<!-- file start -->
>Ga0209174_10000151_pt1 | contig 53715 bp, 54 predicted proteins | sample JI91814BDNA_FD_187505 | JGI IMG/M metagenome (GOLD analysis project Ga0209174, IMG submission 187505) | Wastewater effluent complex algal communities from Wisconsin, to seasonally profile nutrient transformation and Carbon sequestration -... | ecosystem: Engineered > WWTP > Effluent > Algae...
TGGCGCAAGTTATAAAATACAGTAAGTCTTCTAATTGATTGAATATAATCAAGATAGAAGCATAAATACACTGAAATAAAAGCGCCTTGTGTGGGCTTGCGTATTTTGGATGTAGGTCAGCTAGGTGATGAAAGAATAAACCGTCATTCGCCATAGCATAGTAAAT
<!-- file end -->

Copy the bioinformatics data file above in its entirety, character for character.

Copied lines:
>Ga0209174_10000151_pt1 | contig 53715 bp, 54 predicted proteins | sample JI91814BDNA_FD_187505 | JGI IMG/M metagenome (GOLD analysis project Ga0209174, IMG submission 187505) | Wastewater effluent complex algal communities from Wisconsin, to seasonally profile nutrient transformation and Carbon sequestration -... | ecosystem: Engineered > WWTP > Effluent > Algae...
TGGCGCAAGTTATAAAATACAGTAAGTCTTCTAATTGATTGAATATAATCAAGATAGAAGCATAAATACACTGAAATAAAAGCGCCTTGTGTGGGCTTGCGTATTTTGGATGTAGGTCAGCTAGGTGATGAAAGAATAAACCGTCATTCGCCATAGCATAGTAAAT